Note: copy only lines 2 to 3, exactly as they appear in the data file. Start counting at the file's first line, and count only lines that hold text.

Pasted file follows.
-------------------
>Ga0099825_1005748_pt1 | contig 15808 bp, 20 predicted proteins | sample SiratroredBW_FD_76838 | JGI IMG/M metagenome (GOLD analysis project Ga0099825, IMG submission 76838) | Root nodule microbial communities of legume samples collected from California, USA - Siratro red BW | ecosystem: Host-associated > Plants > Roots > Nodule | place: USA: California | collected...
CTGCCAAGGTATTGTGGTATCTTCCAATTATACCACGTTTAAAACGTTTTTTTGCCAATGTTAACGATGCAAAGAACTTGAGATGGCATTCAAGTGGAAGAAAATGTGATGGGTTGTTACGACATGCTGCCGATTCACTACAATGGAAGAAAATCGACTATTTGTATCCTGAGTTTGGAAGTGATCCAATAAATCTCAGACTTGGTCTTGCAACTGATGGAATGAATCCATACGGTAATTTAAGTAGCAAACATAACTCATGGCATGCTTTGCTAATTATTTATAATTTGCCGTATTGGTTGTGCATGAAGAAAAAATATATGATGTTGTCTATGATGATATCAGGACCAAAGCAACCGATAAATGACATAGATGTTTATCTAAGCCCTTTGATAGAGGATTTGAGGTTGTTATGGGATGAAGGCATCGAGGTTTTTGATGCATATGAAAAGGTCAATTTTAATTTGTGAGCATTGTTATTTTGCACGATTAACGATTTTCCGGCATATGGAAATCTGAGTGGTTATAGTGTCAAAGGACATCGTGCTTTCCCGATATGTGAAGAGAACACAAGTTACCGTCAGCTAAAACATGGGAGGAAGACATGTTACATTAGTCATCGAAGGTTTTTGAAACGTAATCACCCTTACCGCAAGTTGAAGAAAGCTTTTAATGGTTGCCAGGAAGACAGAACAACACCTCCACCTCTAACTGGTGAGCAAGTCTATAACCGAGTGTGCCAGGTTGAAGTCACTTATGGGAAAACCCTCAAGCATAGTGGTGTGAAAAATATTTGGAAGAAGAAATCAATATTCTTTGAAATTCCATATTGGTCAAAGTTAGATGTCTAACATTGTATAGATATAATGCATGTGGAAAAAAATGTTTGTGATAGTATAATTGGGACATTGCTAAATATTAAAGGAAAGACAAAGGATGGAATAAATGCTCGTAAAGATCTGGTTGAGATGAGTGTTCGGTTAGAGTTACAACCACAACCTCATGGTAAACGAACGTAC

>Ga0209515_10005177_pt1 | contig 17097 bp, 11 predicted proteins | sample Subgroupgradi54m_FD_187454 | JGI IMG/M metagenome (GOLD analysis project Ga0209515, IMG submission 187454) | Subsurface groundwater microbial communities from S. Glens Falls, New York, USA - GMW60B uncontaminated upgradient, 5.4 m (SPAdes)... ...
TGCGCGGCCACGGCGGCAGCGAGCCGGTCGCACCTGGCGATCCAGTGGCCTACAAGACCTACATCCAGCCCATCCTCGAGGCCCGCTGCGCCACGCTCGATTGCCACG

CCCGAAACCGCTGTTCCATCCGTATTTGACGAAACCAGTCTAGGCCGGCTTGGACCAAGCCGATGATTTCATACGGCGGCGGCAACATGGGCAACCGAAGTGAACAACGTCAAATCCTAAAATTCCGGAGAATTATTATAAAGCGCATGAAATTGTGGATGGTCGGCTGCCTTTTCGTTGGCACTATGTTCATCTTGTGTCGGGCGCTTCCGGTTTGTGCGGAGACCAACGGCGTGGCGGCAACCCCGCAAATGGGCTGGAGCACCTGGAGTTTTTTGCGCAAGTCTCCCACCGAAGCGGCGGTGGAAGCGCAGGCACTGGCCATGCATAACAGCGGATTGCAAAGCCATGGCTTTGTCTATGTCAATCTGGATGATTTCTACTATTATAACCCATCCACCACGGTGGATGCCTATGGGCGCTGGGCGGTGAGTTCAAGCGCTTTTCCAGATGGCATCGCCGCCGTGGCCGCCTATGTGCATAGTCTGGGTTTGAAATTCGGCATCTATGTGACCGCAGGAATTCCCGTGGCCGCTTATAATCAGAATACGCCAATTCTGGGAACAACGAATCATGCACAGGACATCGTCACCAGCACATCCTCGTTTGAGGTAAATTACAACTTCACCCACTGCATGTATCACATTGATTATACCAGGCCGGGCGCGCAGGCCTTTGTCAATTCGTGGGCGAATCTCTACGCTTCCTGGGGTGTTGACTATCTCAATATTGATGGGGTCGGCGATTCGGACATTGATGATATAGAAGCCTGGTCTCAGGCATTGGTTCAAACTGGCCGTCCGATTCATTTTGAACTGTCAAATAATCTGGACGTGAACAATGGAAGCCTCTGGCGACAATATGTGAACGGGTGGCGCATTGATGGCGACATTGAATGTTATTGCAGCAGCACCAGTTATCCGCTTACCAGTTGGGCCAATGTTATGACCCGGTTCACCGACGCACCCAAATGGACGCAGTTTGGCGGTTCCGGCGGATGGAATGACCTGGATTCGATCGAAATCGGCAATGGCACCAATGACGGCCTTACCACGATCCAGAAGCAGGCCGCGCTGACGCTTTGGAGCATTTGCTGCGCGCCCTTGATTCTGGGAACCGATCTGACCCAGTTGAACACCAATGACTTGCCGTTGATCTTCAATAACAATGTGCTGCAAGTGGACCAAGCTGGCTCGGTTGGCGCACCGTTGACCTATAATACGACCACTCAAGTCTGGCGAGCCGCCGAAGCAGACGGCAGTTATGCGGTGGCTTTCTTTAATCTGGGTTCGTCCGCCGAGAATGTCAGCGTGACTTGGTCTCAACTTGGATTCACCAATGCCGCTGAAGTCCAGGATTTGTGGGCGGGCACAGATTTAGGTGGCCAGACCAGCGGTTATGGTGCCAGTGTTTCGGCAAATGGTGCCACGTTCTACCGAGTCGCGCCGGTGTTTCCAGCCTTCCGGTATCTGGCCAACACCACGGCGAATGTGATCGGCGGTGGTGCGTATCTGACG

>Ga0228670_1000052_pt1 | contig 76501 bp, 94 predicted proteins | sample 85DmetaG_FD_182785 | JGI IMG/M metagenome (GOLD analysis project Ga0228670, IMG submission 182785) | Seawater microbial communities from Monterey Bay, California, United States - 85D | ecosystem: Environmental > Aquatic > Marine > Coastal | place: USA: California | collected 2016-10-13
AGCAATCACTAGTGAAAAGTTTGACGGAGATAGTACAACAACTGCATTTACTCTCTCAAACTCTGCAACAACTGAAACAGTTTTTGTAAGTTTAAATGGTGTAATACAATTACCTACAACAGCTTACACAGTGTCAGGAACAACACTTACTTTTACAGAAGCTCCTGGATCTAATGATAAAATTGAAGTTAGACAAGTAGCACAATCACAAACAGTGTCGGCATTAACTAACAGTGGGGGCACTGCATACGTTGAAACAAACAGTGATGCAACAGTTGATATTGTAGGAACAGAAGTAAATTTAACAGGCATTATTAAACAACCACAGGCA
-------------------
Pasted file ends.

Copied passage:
CTGCCAAGGTATTGTGGTATCTTCCAATTATACCACGTTTAAAACGTTTTTTTGCCAATGTTAACGATGCAAAGAACTTGAGATGGCATTCAAGTGGAAGAAAATGTGATGGGTTGTTACGACATGCTGCCGATTCACTACAATGGAAGAAAATCGACTATTTGTATCCTGAGTTTGGAAGTGATCCAATAAATCTCAGACTTGGTCTTGCAACTGATGGAATGAATCCATACGGTAATTTAAGTAGCAAACATAACTCATGGCATGCTTTGCTAATTATTTATAATTTGCCGTATTGGTTGTGCATGAAGAAAAAATATATGATGTTGTCTATGATGATATCAGGACCAAAGCAACCGATAAATGACATAGATGTTTATCTAAGCCCTTTGATAGAGGATTTGAGGTTGTTATGGGATGAAGGCATCGAGGTTTTTGATGCATATGAAAAGGTCAATTTTAATTTGTGAGCATTGTTATTTTGCACGATTAACGATTTTCCGGCATATGGAAATCTGAGTGGTTATAGTGTCAAAGGACATCGTGCTTTCCCGATATGTGAAGAGAACACAAGTTACCGTCAGCTAAAACATGGGAGGAAGACATGTTACATTAGTCATCGAAGGTTTTTGAAACGTAATCACCCTTACCGCAAGTTGAAGAAAGCTTTTAATGGTTGCCAGGAAGACAGAACAACACCTCCACCTCTAACTGGTGAGCAAGTCTATAACCGAGTGTGCCAGGTTGAAGTCACTTATGGGAAAACCCTCAAGCATAGTGGTGTGAAAAATATTTGGAAGAAGAAATCAATATTCTTTGAAATTCCATATTGGTCAAAGTTAGATGTCTAACATTGTATAGATATAATGCATGTGGAAAAAAATGTTTGTGATAGTATAATTGGGACATTGCTAAATATTAAAGGAAAGACAAAGGATGGAATAAATGCTCGTAAAGATCTGGTTGAGATGAGTGTTCGGTTAGAGTTACAACCACAACCTCATGGTAAACGAACGTAC

>Ga0209515_10005177_pt1 | contig 17097 bp, 11 predicted proteins | sample Subgroupgradi54m_FD_187454 | JGI IMG/M metagenome (GOLD analysis project Ga0209515, IMG submission 187454) | Subsurface groundwater microbial communities from S. Glens Falls, New York, USA - GMW60B uncontaminated upgradient, 5.4 m (SPAdes)... ...